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September 2023 | VISN 5 MIRECC Link

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Impact of mental health on seeking pain care among veterans with serious mental illness

Research Publication:

Tonge N, Travaglini LE, Brown CL, Muralidharan A, Goldberg R. Impact of mental health on seeking pain care among veterans with serious mental illness. General Hospital Psychiatry. 2022; 75:92-93. doi: 10.1016/j.genhosppsych.2021.07.008

Chronic pain is one of the main reasons people seek health care in the United States. It can have a serious impact on a person’s physical, social, and emotional functioning, and is often related to depression, anxiety, and other mental health concerns. Individuals with serious mental illness (SMI) – such as schizophrenia, bipolar disorder, and severe major depression – often experience chronic pain, yet it is unclear how much symptoms associated with these disorders (depression, mania, psychosis, poor sleep) affect one’s decision to seek pain care. The current study looked at the relationship between mental health symptoms (depression, psychosis, insomnia) and pain severity, and examined how they were related to help-seeking for pain (i.e., saw a provider for pain in the past six months) in a sample of 184 Veterans with SMI and joint pain.

We found that pain severity was significantly related to depression, insomnia, and psychosis. Pain severity alone did not affect whether these Veterans sought care for pain concerns. However, level of depression interacted with pain severity to determine whether a person sought care for a pain complaint. In the general population, when a person has both high pain severity and depression they are more likely to seek help for their pain. However, in this sample of Veterans with SMI, those with greater depression and pain severity were less likely to seek out pain care; those with high pain severity and low depression severity were most likely to go to a health care provider for pain concerns.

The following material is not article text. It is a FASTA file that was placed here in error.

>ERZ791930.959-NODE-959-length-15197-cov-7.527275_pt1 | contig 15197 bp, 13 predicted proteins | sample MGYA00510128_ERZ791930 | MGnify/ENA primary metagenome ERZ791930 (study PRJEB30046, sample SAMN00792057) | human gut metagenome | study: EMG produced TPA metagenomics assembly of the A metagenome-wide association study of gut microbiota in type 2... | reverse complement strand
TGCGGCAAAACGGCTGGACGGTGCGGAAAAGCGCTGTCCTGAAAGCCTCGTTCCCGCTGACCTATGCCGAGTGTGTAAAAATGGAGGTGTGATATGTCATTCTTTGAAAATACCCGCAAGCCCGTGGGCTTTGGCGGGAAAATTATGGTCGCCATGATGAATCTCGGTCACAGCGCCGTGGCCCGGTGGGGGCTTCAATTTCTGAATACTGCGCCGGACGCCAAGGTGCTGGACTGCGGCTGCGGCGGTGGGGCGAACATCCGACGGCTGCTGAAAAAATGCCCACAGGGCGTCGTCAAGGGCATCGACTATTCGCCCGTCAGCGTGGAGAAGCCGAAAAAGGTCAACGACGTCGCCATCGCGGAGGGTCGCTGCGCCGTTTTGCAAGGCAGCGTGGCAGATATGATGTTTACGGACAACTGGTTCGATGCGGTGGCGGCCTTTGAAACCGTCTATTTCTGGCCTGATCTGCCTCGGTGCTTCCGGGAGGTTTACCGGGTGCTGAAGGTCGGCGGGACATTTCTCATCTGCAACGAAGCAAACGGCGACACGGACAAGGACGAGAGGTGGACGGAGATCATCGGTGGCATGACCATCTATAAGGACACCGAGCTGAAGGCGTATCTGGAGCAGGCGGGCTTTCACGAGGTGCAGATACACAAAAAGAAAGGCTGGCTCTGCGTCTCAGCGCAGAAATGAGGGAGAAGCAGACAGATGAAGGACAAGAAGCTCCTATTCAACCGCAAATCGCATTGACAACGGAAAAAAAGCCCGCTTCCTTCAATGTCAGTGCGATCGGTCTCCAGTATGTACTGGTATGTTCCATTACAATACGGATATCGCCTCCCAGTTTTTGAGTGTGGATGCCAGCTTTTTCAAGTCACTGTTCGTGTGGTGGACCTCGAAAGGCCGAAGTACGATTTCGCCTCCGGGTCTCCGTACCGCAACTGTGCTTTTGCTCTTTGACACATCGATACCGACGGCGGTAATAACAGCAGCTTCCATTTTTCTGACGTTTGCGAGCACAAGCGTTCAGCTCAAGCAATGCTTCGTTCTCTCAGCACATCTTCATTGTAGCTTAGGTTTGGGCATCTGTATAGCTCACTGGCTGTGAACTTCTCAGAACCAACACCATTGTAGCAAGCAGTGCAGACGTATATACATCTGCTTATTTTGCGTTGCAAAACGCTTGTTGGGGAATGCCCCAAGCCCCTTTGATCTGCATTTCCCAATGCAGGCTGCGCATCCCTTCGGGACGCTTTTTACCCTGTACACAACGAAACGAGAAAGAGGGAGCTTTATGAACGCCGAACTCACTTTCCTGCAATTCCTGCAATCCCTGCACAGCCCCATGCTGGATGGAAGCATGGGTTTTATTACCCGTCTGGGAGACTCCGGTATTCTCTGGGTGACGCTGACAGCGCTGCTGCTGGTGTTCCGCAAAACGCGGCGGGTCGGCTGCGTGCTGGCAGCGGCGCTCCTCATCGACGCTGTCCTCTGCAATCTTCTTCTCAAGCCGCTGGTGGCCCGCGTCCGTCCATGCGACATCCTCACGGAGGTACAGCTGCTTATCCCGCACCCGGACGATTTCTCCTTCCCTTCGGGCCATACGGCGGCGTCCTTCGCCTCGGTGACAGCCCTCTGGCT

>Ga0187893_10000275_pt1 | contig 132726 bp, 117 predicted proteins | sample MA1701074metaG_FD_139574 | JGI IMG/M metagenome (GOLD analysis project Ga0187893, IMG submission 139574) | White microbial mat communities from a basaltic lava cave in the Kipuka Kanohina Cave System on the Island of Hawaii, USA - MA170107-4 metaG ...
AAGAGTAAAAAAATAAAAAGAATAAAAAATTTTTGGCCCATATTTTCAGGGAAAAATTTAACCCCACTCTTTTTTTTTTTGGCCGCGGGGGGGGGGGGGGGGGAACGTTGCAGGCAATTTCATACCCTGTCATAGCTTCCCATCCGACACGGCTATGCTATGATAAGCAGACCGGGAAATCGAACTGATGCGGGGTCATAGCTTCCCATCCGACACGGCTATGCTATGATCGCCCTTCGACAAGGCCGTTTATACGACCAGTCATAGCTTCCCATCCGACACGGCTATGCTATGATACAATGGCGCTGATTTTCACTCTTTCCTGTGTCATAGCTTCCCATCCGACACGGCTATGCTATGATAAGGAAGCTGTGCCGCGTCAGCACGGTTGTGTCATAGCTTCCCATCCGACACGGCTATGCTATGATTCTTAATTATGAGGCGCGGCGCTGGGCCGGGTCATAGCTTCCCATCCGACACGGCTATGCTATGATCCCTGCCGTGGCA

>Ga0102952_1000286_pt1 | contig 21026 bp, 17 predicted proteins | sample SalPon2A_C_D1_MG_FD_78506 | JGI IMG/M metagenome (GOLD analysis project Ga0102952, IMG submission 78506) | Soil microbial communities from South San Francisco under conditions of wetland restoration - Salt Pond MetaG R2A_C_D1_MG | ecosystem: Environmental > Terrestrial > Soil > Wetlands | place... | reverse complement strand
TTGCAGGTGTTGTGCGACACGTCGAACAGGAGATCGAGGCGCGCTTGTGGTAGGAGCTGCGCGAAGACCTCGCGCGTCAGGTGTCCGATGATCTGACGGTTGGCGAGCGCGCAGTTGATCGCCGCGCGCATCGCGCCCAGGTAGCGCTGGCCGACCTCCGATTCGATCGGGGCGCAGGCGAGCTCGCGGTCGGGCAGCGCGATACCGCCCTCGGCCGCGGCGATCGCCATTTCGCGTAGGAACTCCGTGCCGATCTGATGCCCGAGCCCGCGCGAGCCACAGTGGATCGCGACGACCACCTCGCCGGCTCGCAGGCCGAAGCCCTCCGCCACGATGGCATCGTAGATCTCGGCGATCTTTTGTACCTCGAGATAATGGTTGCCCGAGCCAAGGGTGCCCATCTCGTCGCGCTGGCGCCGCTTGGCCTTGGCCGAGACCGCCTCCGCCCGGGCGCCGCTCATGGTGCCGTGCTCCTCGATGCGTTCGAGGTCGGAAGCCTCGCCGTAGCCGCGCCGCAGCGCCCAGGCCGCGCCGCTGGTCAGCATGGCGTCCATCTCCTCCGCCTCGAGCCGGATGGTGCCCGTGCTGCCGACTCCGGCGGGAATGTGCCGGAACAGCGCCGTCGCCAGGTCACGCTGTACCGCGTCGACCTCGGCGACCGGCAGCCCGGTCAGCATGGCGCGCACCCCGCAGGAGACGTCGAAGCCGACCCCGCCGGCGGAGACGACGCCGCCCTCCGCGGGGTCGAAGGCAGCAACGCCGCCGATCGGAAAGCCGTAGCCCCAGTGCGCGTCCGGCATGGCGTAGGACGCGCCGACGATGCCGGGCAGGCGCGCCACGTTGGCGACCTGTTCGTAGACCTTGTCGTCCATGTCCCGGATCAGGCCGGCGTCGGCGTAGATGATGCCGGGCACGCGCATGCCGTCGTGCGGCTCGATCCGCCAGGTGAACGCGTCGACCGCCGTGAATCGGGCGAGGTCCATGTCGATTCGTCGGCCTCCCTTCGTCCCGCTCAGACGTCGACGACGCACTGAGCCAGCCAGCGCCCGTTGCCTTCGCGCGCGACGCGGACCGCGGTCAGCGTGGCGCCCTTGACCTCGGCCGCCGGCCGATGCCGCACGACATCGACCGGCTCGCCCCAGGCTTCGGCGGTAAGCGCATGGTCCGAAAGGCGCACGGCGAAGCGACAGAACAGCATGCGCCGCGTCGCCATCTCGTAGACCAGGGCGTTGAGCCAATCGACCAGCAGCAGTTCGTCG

What Can Providers Do?

  • Ask all Veteran patients not only about their pain severity (0-10 rating), but also about the impact of pain on functioning, including mental and emotional well-being.
  • Teach Veteran patients about chronic pain and its relationship with mental and emotional health.
  • Monitor depression and other mental health symptoms that could impact identification and treatment of pain conditions.
  • Provide behavioral or nonpharmacological options to Veterans, such as pain psychotherapy, stretching/physical activity, or complementary/integrative health approaches.
  • Learn more about pain and pain management here:

What Can Veterans and their Families Do?

  • Learn more about pain, why chronic pain develops, and how its related to mental and emotional health.
  • Talk to providers about pain and how it’s affecting your day-to-day life. Not only can primary care and medical providers help with pain – mental health providers can also provide support and resources to better cope with pain.
  • Talk to family members – and family members can talk to Veterans – about their pain experience and ways they can support their pain management needs and goals.
  • Consider pain management strategies that can help with both pain and mental health concerns, such as stress management, physical activity, and engaging in enjoyable or meaningful activities.
  • Learn more about chronic pain and pain management strategies here:
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